In addition the variant assigning table has to be connected to your interface. Therefore go to transaction /AIF/CUST and expand Interface Development, Interface Variants to select the node Define Assigning Tables. Then enter the namespace of your interface (in our example we will use the FLBOOKING interface (version 1) in the /AIF/ namespace) and you will see a maintenance view. Add the name of your newly created variant assigning table to your interface. Save your changes and you are done.




How to create a new variant

To create a new variant go to transaction /AIF/CUST and expand Interface Development, Interface Variants to select the node Define Interface Variants. Enter a namespace for your new variant (our example uses the namespace Z_FZ5). The used namespace can be different than the one used for the interface – this does make sense if you want to create a variant for a SAP-owned interface in a locked namespace (e.g. /AIF/ namespace). In the maintenance view create a new entry and insert the variant’s name (e.g. TESTVARIANT) and description. Save your changes and you are done.



Create a new fixed value

In the following we are going to add a new fixed value. In general the corresponding maintenance views give a good overview on what you can do with a variant. Therefore go to transaction /AIF/CUST and expand Interface Development, Interface Variants to select the node Define Variant Mappings. Enter your namespace and the name of your variant.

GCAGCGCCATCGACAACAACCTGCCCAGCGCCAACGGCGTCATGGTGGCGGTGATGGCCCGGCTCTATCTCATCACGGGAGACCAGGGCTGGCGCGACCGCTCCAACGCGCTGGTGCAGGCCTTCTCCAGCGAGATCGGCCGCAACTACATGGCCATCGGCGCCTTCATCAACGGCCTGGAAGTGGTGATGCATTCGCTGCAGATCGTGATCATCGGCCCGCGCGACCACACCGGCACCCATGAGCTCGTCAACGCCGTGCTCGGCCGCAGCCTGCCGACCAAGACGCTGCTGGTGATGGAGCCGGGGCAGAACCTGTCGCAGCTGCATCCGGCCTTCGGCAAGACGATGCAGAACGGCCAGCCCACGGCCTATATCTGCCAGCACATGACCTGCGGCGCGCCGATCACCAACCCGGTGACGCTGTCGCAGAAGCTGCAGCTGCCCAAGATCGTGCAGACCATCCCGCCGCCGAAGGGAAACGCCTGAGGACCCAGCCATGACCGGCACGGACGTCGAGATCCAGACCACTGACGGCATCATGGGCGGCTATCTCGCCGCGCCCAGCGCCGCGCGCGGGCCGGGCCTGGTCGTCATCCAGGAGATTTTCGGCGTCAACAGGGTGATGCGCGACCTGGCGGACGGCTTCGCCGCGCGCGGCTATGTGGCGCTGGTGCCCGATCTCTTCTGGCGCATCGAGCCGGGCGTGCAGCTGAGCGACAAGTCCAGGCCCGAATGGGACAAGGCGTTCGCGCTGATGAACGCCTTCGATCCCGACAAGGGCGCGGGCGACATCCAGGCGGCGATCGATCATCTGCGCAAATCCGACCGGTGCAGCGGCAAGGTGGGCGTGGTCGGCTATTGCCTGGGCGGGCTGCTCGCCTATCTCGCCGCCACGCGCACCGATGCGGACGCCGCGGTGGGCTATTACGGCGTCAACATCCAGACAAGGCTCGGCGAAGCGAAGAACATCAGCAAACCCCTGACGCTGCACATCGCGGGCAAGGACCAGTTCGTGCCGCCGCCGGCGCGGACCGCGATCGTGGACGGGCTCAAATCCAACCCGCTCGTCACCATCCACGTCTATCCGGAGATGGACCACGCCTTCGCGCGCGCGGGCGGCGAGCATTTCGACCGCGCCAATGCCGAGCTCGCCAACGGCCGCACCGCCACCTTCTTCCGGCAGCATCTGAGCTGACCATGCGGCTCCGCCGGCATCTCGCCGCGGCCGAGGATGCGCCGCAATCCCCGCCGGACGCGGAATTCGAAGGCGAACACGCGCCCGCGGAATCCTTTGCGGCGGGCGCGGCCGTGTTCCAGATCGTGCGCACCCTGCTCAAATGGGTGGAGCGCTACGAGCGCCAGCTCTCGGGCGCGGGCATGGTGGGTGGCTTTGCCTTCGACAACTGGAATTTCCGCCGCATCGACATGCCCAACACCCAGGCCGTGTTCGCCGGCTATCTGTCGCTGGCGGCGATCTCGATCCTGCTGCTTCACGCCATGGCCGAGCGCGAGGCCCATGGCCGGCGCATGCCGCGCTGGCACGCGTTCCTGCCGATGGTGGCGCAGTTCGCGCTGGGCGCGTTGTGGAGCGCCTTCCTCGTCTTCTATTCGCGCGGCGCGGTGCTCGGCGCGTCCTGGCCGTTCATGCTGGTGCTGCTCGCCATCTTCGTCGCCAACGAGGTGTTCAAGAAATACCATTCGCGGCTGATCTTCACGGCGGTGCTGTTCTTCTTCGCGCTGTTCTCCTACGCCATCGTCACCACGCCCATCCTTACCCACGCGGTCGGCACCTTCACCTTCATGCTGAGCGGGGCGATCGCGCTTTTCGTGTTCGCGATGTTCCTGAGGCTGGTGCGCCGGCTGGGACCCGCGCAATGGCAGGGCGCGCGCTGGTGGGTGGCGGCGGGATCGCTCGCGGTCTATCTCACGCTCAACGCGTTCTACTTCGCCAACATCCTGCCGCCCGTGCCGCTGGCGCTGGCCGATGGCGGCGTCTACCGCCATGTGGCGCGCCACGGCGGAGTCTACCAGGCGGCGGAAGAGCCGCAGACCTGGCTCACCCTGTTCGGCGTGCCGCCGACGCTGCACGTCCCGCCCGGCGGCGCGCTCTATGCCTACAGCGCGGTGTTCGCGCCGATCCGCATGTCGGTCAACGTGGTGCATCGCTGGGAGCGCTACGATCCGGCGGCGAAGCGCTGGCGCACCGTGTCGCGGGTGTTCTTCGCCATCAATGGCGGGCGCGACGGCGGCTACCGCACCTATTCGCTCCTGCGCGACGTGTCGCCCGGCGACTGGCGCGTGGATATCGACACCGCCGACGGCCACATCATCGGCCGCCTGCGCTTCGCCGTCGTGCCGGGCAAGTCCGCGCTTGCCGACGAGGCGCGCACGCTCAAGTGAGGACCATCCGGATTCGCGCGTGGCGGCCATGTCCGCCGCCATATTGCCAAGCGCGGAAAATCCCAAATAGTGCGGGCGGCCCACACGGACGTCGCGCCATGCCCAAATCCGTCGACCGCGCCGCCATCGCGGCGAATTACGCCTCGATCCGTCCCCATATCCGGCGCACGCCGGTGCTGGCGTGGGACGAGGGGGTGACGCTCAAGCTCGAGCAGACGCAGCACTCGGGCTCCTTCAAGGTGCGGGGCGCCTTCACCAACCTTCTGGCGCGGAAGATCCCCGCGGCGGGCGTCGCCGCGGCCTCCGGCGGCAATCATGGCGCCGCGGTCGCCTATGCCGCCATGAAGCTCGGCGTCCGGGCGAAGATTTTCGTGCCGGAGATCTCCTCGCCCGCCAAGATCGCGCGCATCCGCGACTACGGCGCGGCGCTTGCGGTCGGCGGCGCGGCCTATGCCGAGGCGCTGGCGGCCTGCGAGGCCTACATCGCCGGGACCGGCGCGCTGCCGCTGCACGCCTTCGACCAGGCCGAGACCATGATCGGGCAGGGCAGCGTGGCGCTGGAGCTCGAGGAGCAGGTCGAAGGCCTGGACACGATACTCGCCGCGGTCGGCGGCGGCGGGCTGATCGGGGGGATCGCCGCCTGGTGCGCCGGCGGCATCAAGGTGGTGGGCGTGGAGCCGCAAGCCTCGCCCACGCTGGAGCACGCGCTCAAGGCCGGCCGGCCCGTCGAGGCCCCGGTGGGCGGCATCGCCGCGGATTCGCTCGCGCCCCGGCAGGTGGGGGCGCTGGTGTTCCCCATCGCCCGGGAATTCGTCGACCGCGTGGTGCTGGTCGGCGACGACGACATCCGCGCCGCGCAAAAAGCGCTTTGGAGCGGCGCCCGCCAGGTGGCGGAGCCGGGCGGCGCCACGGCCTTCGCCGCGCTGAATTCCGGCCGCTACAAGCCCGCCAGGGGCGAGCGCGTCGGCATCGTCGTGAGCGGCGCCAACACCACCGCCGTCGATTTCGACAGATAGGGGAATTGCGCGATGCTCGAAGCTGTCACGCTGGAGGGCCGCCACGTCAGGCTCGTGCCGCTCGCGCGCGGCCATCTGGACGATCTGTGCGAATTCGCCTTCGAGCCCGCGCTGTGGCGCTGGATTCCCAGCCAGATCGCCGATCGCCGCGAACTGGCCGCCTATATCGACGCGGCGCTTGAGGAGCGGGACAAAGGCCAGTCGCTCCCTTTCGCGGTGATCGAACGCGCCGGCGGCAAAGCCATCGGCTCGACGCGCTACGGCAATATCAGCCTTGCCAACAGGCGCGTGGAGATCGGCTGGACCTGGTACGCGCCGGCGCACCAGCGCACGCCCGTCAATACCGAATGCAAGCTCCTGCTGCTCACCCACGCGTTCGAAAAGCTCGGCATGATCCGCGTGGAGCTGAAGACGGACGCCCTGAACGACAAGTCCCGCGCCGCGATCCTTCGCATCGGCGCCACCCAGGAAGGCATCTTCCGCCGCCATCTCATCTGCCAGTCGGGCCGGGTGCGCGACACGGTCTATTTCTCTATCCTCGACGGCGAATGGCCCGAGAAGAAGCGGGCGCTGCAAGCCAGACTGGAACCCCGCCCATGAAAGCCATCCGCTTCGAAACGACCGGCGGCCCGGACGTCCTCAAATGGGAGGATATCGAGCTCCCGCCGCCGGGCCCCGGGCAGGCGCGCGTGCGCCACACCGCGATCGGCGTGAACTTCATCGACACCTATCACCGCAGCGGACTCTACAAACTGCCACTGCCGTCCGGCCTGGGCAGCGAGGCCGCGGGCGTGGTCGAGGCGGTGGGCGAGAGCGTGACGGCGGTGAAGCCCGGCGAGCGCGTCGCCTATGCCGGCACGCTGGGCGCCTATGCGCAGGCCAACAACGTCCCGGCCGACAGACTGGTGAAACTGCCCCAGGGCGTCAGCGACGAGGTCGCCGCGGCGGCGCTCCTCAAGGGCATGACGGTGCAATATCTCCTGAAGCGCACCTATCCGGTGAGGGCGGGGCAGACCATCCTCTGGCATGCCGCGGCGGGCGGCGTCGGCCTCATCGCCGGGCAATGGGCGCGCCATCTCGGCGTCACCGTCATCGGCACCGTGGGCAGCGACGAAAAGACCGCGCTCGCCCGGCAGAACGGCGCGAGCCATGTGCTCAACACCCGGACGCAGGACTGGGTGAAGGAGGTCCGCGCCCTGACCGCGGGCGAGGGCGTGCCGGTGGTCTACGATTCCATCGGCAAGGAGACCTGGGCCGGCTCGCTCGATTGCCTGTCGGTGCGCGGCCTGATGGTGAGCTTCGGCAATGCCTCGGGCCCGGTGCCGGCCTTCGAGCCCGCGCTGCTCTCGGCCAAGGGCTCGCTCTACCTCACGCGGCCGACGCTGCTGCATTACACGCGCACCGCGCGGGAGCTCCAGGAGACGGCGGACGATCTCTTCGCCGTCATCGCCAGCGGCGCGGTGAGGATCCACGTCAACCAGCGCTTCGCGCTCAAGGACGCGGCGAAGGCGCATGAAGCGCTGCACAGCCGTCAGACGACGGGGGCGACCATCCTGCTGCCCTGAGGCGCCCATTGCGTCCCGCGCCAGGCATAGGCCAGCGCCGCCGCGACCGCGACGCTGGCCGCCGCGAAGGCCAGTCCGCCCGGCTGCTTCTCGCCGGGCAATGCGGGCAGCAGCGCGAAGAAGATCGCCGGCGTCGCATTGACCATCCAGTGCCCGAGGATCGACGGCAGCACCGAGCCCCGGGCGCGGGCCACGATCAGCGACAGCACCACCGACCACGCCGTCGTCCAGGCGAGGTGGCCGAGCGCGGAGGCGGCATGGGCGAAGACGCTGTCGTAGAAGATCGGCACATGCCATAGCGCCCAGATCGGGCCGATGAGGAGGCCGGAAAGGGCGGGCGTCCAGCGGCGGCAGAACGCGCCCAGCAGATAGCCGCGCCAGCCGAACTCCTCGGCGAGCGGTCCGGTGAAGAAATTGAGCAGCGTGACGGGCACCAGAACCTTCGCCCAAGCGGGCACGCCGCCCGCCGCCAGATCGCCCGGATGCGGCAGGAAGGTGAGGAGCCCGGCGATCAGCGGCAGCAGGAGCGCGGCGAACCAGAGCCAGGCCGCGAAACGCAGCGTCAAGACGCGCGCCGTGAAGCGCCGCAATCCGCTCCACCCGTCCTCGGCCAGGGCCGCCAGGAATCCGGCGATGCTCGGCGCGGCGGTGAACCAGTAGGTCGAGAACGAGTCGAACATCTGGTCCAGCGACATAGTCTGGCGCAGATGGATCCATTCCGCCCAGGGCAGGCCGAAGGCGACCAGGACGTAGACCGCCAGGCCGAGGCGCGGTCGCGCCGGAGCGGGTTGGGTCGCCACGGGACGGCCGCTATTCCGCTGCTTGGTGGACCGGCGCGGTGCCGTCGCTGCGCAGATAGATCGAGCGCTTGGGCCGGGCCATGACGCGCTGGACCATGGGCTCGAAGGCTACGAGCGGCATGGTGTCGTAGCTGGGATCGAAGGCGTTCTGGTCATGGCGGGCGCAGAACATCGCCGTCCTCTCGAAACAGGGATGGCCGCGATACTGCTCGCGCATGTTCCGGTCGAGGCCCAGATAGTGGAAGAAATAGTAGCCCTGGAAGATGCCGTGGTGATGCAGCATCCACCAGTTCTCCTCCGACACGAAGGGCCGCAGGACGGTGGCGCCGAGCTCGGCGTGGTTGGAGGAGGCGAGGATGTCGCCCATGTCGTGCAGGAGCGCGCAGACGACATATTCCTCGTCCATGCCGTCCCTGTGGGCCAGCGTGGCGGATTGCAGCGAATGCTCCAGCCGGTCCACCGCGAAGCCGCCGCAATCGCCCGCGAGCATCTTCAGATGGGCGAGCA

Select Select Interface on the left side and create a new entry. Enter /AIF/ as namespace, FLBOOKING as interface name and 1 as version.


Then click on Add/Select Structure Mapping and create a new entry. It is basically the same thing as the structure mapping of an interface. In our example leave the source structure field empty (meaning we are selecting the root of the raw structure) and enter 10 as number for this mapping. The number is the mapping’s identifier. If you choose a number that already exists in the structure mapping of the interface you can change or enhance the behavior of this specific mapping (we will see that in more detail when defining the action). Then click on Assign Fix Values on the left side and add a new entry. Enter 10 as fix value, choose CUSTOMER_DATA-LANGU as field name, enter EN as value and save your changes. This fixed value will fill the CUSTOMER_DATA-LANGU field of the SAP-structure with the value EN.




Overwrite an action

Now we are going to overwrite the standard create-booking-action. Therefore select Assign Action on the left side and create a new entry. Use 10 as the action number. Because the number 10 refers to an action, which already exists in the interface, this will override/replace the existing action in the interface’s customizing. Enter the namespace and the name of your action you created before.




How to apply a variant to an interface?

In order to enable the variant determination by a dedicated keyfield (in our example: CARRID), you have to define this keyfield. Therefore go to /AIF/CUST and expand Interface Development, Interface Variants and select the node Define Interface Key Fields. Then enter the namespace of your interface (in our example we will use the FLBOOKING interface (version 1) in the /AIF/ namespace) and you will see a maintenance view. Add a new row and use 10 as the key field number and CARRID as Interface Variant Key Field (refers to the column name in the variant assigning table) and Field Name (refers to the field in the raw structure). Save your changes. The customizing should now look like the following: